“We can’t just be going through all of this for nothing, man,” John Murphy insists early in the final season of HBO’s incredible drama The Leftovers.
This demand for meaning isn’t unique to the situation of John (Kevin Carroll) and all the other people in The Leftovers’ fictional world, where two percent of the population vanished without warning or explanation in an event known as the Sudden Departure, leaving the other 98 percent to wrestle with questions of why, or how, or which group is better off. John’s request applies just as well to life in our own reality, where billions turn to organized religion in search of some grander purpose to explain, or elevate, their daily existence. And for some, it applies to the experience of watching a serialized drama, where the journey of each episode and season, no matter how thrilling, somehow ceases to matter if the finale’s destination doesn’t achieve some alchemical combination of fulfilling expectations while utterly surprising.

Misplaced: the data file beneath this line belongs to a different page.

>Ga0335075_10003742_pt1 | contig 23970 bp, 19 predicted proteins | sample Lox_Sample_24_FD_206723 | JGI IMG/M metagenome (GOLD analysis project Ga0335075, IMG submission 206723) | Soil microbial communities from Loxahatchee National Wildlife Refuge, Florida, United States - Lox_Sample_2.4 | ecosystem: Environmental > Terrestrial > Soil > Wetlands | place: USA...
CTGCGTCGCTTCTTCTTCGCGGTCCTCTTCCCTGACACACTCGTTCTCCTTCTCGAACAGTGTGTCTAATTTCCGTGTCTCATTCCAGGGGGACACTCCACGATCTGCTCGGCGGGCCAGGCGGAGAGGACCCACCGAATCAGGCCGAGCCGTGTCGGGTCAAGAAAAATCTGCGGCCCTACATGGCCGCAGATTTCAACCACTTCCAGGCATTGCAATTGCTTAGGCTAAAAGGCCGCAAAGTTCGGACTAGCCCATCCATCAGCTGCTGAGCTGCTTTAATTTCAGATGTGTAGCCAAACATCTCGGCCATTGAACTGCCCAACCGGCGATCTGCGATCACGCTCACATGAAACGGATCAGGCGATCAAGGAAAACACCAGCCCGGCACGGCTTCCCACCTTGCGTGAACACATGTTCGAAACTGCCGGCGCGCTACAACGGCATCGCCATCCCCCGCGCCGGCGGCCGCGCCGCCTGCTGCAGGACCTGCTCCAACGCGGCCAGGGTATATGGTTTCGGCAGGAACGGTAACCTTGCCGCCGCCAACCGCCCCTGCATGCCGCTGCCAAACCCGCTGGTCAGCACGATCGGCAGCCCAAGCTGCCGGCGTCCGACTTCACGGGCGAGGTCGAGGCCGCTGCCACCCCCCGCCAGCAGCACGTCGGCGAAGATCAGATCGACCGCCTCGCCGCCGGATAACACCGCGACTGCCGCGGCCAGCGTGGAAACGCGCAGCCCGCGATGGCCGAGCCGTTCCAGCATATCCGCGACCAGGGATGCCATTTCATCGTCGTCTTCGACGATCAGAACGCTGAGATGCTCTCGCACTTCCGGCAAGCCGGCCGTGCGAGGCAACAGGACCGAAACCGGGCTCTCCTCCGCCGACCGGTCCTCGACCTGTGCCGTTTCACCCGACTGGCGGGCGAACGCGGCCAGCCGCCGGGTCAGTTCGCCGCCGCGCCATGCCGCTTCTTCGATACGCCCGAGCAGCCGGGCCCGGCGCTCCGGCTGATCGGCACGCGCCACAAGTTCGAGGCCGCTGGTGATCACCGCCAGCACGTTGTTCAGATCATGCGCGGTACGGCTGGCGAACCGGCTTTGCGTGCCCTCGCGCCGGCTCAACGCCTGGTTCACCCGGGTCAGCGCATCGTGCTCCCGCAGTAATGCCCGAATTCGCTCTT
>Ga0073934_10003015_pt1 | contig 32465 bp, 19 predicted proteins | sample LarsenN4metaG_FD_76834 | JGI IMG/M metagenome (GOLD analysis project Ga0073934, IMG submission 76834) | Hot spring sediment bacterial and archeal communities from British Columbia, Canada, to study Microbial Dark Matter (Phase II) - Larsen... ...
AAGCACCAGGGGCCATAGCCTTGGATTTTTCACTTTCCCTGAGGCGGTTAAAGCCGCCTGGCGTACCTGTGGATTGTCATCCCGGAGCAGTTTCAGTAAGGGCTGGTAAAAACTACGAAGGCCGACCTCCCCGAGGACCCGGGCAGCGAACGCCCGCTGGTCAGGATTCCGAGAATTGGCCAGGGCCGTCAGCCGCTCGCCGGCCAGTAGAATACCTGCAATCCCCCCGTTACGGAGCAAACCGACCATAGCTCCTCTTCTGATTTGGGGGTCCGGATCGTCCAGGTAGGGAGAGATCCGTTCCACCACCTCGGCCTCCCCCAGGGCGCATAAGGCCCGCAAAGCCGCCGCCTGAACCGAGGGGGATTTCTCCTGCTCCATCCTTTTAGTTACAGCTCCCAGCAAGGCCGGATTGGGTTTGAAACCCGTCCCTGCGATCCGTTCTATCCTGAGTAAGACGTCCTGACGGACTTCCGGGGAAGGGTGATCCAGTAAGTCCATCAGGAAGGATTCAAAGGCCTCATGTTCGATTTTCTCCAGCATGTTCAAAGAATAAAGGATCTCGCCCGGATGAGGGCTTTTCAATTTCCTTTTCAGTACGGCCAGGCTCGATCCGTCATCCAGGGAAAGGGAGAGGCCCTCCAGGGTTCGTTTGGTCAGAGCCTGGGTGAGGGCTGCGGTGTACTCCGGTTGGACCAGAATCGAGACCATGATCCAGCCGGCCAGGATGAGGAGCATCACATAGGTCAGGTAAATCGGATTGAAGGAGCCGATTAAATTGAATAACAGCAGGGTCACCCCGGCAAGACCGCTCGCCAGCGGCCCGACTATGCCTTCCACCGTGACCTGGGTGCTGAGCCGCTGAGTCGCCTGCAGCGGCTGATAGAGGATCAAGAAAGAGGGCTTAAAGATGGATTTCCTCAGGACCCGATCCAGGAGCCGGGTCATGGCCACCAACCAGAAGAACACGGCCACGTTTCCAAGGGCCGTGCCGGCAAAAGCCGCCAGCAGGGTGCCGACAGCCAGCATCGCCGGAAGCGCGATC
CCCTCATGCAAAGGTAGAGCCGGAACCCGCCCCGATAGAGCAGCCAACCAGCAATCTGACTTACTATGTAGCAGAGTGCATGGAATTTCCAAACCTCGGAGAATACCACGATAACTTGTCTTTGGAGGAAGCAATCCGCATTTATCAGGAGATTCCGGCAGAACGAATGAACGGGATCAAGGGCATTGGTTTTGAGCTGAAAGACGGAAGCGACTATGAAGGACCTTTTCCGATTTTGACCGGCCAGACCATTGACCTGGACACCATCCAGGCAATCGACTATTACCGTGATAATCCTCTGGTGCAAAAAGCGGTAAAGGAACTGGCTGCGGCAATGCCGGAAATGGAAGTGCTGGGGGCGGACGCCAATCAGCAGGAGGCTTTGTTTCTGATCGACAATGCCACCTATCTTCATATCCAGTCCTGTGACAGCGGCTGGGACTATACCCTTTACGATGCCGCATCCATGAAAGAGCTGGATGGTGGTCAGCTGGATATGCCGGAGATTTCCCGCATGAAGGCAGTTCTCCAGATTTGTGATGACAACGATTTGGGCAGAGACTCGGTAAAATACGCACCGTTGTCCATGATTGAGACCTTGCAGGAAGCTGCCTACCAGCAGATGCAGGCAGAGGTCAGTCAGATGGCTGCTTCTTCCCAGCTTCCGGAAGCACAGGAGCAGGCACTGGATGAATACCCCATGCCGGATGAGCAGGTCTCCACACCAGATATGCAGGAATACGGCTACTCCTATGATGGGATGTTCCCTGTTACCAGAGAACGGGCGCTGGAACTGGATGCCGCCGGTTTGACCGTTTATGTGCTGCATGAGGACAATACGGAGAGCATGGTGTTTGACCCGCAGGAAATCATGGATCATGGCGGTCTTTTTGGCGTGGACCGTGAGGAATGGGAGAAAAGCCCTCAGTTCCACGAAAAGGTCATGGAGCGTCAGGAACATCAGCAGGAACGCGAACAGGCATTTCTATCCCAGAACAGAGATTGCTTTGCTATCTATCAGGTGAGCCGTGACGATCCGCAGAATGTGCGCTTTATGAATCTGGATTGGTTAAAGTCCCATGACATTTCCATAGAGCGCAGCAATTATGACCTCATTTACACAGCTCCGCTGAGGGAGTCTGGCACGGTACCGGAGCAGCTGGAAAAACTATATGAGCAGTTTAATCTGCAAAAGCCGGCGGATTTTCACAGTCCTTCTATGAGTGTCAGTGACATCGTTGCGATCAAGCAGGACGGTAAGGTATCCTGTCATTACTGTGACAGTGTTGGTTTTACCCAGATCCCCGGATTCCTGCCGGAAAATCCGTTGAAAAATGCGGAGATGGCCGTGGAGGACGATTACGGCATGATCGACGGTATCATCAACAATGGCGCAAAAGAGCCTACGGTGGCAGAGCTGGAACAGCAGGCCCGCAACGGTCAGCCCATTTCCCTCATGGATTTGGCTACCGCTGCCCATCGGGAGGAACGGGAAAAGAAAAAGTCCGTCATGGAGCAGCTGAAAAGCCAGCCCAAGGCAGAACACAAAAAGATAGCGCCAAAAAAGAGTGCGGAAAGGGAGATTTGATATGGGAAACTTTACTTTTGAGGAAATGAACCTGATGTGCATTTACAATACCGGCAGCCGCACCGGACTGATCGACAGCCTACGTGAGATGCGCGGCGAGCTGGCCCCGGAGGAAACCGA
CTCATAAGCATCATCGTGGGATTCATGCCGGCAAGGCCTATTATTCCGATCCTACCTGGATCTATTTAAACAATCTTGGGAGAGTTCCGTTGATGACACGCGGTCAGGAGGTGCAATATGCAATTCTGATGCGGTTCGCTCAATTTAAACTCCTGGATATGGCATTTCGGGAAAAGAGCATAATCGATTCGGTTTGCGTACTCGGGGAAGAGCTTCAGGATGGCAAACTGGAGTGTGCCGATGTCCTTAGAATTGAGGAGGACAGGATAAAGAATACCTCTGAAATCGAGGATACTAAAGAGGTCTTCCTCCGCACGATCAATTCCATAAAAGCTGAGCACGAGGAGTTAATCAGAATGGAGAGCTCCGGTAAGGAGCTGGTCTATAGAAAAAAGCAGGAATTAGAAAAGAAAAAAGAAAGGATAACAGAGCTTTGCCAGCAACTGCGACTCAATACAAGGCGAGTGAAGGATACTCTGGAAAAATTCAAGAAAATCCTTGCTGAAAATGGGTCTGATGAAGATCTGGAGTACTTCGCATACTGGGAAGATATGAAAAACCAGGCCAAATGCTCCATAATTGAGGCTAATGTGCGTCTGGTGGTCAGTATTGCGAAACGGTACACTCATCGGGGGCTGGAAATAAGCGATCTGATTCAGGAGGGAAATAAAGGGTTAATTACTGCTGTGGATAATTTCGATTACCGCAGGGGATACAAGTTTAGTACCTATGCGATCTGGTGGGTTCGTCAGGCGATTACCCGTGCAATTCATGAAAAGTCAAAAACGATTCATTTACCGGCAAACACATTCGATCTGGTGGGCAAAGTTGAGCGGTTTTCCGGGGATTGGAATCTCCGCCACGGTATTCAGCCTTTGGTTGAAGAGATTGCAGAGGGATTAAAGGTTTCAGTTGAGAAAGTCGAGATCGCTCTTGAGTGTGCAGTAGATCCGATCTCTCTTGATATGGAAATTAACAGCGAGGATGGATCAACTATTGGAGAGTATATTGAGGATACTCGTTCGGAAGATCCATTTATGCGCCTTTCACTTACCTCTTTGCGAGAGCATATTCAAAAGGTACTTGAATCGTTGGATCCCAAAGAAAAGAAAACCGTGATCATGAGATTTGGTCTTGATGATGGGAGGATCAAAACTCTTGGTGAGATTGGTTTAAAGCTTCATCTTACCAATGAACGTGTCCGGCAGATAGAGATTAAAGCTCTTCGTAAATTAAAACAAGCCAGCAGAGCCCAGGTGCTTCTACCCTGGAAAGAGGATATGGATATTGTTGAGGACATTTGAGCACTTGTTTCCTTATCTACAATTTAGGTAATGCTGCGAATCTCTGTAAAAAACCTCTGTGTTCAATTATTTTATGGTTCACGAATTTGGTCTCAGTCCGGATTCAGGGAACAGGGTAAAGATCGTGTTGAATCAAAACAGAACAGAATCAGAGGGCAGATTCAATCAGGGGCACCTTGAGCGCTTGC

Few TV storytellers understand this dichotomy better than Leftovers co-creator Damon Lindelof, whose work on Lost inspired cheers and adulation for much of its run, only for the final season, and the final episode in particular, to so enrage a very loud subset of fandom that they would eventually chase Lindelof off of Twitter with their demands that he somehow give them back the six years of their lives they devoted to the show. It didn’t matter if they had gasped when they first saw John Locke in a wheelchair, or cheered when Hurley roared out of the jungle in the Dharma bus to save the day, or swooned when Desmond finally got Penny’s phone number and called her on Christmas. Every moment of pleasure Lost had ever given them mysteriously vanished like the two percent who went away in the Sudden Departure, all because they felt the ending wasn’t up to snuff, didn’t answer enough of their questions, and/or answered too many of them poorly. (A magical pool of light?)